Christmas is not my favorite time of year, I’ll admit. Essentially, it’s just another cold day, in a string of many. Technology can make it a little better, in the way of a relaxing movie, or a lot worse, as in equipment that doesn’t work.
Having been abandoned for the holidays, I intended to work late into each night on my current book project, enjoying some of the wee-hours productivity that bachelorhood once enabled me to achieve. Thursday night I stayed up late, trying to finish a column so I could spend the rest of the week on history, but finally I decided to wrap it up in the morning.
Before I even had coffee on Friday (which many of the rest of you thought of as Christmas Eve), I pushed the start button on the 2012 MacBook Pro that Our Favorite Millennial gave me for funding her summer in Paris. When the startup bar was almost full, the screen went black. Numerous repetitions only yielded the same result. Tuesday’s column was imprisoned in an unresponsive computer, along with the book manuscript — which, I was later surprised to find, I last backed up in August.
Worse still, I was unable to even complain to anyone about it. There was no one here but me, and my communication options were all hampered. My 1999 clamshell iBook still works but has been incapable of email since we gave up dial-up service. I couldn’t use my wife’s computer because she recently changed the PIN number on it, and she was somewhere along the Amtrak corridor between Boston and Denver. She now has a cellphone, which should have made it easier to reach her. Unfortunately, last week she exchanged our old receiver-in-the-cradle landline for something that looks and acts suspiciously like a cellphone.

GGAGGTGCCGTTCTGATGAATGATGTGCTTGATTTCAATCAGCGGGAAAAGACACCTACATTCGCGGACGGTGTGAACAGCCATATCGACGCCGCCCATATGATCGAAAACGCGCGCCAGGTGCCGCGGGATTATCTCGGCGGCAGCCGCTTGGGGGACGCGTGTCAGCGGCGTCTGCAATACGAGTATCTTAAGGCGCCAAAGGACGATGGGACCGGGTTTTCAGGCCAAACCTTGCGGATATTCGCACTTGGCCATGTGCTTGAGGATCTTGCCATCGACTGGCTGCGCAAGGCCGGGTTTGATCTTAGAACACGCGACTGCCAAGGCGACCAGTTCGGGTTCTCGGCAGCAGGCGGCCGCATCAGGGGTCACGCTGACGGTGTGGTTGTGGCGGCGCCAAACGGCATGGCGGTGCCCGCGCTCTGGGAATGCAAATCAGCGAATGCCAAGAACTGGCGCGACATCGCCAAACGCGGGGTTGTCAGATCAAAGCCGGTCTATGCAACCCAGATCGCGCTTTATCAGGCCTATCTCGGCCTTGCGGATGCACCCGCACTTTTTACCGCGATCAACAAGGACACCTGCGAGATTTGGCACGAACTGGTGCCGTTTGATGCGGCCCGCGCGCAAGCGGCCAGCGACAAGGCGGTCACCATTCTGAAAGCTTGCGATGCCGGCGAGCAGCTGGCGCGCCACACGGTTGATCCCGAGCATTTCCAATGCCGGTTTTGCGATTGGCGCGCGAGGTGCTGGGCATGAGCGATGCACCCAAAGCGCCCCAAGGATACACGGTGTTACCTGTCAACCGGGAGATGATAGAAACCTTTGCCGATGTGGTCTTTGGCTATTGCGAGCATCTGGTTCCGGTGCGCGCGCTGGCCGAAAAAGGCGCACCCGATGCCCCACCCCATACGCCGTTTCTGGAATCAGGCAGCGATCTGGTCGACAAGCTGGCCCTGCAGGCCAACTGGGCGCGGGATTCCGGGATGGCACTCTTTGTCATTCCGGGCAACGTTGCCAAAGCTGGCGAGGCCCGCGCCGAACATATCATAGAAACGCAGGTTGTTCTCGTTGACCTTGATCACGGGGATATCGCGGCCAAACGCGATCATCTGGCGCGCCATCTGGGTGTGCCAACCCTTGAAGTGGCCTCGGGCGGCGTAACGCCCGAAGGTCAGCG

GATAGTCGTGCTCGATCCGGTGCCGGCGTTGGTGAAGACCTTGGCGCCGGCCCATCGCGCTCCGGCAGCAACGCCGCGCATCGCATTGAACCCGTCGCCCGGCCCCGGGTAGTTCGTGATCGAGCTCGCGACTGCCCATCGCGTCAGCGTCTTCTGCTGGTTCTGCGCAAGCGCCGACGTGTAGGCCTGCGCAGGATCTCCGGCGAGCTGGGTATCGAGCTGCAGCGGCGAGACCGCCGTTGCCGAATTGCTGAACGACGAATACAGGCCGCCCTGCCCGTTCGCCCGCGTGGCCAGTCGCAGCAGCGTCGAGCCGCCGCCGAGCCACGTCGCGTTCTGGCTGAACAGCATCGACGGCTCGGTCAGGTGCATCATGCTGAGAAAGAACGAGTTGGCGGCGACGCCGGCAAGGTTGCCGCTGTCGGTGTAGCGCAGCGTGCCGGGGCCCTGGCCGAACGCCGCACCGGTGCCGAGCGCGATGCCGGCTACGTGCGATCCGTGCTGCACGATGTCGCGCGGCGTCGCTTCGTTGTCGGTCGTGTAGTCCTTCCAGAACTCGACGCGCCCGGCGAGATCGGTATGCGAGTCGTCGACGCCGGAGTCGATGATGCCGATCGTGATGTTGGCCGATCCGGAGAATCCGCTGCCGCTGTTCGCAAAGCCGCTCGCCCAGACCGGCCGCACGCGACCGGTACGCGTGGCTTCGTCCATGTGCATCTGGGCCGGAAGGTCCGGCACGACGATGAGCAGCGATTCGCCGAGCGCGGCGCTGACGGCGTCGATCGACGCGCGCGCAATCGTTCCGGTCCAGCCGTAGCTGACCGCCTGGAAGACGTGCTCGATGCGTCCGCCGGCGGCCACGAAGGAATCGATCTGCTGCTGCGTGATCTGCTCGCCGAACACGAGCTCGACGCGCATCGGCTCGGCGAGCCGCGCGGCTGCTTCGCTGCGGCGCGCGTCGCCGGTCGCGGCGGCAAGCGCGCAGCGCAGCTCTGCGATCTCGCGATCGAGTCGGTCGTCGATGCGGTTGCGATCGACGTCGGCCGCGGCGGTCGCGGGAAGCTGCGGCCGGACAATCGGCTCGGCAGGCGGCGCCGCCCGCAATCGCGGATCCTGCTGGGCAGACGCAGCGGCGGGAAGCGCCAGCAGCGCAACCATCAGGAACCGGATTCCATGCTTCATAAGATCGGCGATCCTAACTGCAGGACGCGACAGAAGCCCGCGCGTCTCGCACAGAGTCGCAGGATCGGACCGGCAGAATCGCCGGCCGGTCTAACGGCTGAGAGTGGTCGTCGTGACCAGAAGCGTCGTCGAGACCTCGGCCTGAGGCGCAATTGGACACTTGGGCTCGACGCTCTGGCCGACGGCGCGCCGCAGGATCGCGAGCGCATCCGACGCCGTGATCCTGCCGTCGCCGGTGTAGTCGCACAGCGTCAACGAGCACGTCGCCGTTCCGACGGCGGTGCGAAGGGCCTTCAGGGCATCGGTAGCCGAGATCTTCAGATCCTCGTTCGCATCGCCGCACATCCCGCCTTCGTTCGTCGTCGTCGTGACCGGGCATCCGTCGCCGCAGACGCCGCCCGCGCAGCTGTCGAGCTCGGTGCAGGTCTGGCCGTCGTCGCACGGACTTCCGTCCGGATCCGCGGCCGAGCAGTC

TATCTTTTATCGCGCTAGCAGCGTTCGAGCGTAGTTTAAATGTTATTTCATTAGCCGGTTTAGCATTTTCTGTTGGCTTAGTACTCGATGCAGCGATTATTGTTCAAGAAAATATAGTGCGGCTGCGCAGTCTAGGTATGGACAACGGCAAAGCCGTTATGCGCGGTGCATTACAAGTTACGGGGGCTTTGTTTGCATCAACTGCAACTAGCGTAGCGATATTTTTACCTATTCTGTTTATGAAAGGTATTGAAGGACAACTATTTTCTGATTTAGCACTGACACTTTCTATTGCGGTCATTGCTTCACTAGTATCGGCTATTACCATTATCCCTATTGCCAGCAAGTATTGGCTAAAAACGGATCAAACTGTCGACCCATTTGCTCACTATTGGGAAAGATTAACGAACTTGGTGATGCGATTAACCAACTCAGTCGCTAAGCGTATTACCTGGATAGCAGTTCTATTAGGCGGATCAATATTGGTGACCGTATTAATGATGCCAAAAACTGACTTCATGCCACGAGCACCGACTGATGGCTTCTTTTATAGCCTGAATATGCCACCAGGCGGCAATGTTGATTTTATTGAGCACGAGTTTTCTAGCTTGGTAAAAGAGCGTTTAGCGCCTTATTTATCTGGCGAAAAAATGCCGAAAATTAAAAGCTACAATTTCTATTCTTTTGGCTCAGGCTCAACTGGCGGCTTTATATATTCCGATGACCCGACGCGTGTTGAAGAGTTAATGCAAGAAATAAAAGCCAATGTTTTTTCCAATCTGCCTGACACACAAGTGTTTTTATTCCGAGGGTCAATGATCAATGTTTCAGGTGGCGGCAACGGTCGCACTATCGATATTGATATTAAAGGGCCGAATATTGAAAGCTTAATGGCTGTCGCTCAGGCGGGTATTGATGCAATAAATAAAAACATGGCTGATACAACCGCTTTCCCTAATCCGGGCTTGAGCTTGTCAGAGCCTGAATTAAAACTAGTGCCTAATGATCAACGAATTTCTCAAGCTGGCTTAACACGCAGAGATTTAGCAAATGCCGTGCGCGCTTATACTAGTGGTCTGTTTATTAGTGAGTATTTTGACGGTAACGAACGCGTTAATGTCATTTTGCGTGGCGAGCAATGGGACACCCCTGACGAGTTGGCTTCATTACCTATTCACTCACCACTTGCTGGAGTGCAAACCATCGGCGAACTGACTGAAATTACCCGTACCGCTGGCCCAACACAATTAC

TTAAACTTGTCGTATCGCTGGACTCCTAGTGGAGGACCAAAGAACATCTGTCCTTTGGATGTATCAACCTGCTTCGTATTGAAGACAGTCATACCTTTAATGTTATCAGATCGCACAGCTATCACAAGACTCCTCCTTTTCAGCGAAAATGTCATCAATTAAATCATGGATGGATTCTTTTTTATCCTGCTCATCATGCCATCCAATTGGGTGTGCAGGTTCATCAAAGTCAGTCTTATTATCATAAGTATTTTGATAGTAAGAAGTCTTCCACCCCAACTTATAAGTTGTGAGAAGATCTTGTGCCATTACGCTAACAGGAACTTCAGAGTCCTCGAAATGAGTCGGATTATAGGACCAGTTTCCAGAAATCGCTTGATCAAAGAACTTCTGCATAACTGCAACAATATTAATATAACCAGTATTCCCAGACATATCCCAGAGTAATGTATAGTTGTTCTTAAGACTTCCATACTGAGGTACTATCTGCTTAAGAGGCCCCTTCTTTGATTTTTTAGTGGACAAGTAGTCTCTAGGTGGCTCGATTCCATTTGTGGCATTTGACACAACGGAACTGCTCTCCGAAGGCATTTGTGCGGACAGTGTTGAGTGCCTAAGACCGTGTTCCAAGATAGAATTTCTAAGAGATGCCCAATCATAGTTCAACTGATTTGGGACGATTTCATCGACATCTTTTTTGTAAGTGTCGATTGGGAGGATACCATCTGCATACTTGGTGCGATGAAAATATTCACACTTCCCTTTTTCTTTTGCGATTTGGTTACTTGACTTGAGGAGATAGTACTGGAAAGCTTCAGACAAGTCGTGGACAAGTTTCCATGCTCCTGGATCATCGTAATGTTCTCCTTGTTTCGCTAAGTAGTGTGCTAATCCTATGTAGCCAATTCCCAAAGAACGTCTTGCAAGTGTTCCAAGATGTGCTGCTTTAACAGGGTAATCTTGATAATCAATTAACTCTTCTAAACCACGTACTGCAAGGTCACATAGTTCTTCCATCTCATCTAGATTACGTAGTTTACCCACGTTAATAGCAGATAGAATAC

Before she left she showed me how to make a call, but she forgot to show me how to turn it on. Amid considerable fumbling I accidentally hit what must be the start button and tried to call her on the train, but her phone was off. I left a message, then tried my hand at texting. When I finally found that function, I kept hitting the wrong letters on the microscopic keypad. It took forever to compose the text — especially since I couldn’t see an apostrophe, so I couldn’t use contractions. When I sent it, it popped up on the very phone I was using, evidently because I had sent it to myself. If these phones were really “smart,” they would know that no one sends a text to himself. Well, maybe Jussie Smollett would send himself a hate-mail text.
Answering a call is harder. Touch the phone icon and swipe, she told me during her farewell tutorial, and to give me practice she called our home number from her cellphone. No matter how much I swiped, pounded on and swore at the icon, the phone kept ringing. Our Favorite Millennial said it was because I’m so old the skin on my fingertips is too dry. Isn’t she precious? Any Yankee knows how to fix dry skin, however, and I left an open can of Bag Balm beside the phone. When my wife finally called back, I was so anxious to answer that I left a gob of Bag Balm on the phone the size of a road apple, which I promptly stuck in my mouth when I said “Hello.”
After I stopped spitting and sputtering, she gave me the PIN number. Then I realized that having access to her computer didn’t solve my problem. I couldn’t remember how the column started, let alone replicate it, and if my laptop can’t be resuscitated, that column is gone forever. So is five months of work on the book (you big dummy).
At last I decided to just start a new column, and hope for a Christmas miracle on the laptop. By then it was mid-afternoon, so first I made that long-overdue coffee. While it brewed, I stood at the stove rubbing my chin with thumb and forefinger, ruminating on Christmases past that were far worse than this one — and noticing how soft Bag Balm had made one side of my beard.
William Marvel lives in Center Conway.